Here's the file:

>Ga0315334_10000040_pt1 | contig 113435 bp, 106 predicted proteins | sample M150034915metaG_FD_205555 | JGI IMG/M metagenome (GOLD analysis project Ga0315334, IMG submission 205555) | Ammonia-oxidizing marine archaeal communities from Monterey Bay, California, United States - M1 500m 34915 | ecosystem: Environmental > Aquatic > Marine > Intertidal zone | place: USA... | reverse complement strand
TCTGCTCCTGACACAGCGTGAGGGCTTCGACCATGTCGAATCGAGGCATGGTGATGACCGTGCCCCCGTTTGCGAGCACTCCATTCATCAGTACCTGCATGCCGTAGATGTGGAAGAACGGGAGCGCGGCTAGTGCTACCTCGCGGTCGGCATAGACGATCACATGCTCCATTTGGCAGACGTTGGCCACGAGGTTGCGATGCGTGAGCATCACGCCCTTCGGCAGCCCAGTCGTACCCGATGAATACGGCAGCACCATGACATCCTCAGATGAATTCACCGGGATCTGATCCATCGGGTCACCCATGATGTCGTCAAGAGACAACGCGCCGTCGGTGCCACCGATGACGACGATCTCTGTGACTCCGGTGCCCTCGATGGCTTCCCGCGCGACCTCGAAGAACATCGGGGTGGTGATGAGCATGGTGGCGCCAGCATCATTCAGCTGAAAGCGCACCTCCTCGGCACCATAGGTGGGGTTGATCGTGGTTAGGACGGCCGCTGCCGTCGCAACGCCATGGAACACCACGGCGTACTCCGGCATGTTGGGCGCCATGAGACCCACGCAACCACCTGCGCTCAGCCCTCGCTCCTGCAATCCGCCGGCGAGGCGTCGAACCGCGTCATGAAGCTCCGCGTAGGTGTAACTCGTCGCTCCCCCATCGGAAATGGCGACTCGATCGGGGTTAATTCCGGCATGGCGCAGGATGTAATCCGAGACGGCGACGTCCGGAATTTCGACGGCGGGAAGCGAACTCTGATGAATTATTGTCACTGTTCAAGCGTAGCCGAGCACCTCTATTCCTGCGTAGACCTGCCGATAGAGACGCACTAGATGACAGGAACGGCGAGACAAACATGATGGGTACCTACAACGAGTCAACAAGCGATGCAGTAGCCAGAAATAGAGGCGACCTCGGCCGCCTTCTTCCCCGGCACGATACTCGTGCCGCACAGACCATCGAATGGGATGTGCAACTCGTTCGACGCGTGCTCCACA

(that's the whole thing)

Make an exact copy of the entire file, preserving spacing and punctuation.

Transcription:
>Ga0315334_10000040_pt1 | contig 113435 bp, 106 predicted proteins | sample M150034915metaG_FD_205555 | JGI IMG/M metagenome (GOLD analysis project Ga0315334, IMG submission 205555) | Ammonia-oxidizing marine archaeal communities from Monterey Bay, California, United States - M1 500m 34915 | ecosystem: Environmental > Aquatic > Marine > Intertidal zone | place: USA... | reverse complement strand
TCTGCTCCTGACACAGCGTGAGGGCTTCGACCATGTCGAATCGAGGCATGGTGATGACCGTGCCCCCGTTTGCGAGCACTCCATTCATCAGTACCTGCATGCCGTAGATGTGGAAGAACGGGAGCGCGGCTAGTGCTACCTCGCGGTCGGCATAGACGATCACATGCTCCATTTGGCAGACGTTGGCCACGAGGTTGCGATGCGTGAGCATCACGCCCTTCGGCAGCCCAGTCGTACCCGATGAATACGGCAGCACCATGACATCCTCAGATGAATTCACCGGGATCTGATCCATCGGGTCACCCATGATGTCGTCAAGAGACAACGCGCCGTCGGTGCCACCGATGACGACGATCTCTGTGACTCCGGTGCCCTCGATGGCTTCCCGCGCGACCTCGAAGAACATCGGGGTGGTGATGAGCATGGTGGCGCCAGCATCATTCAGCTGAAAGCGCACCTCCTCGGCACCATAGGTGGGGTTGATCGTGGTTAGGACGGCCGCTGCCGTCGCAACGCCATGGAACACCACGGCGTACTCCGGCATGTTGGGCGCCATGAGACCCACGCAACCACCTGCGCTCAGCCCTCGCTCCTGCAATCCGCCGGCGAGGCGTCGAACCGCGTCATGAAGCTCCGCGTAGGTGTAACTCGTCGCTCCCCCATCGGAAATGGCGACTCGATCGGGGTTAATTCCGGCATGGCGCAGGATGTAATCCGAGACGGCGACGTCCGGAATTTCGACGGCGGGAAGCGAACTCTGATGAATTATTGTCACTGTTCAAGCGTAGCCGAGCACCTCTATTCCTGCGTAGACCTGCCGATAGAGACGCACTAGATGACAGGAACGGCGAGACAAACATGATGGGTACCTACAACGAGTCAACAAGCGATGCAGTAGCCAGAAATAGAGGCGACCTCGGCCGCCTTCTTCCCCGGCACGATACTCGTGCCGCACAGACCATCGAATGGGATGTGCAACTCGTTCGACGCGTGCTCCACA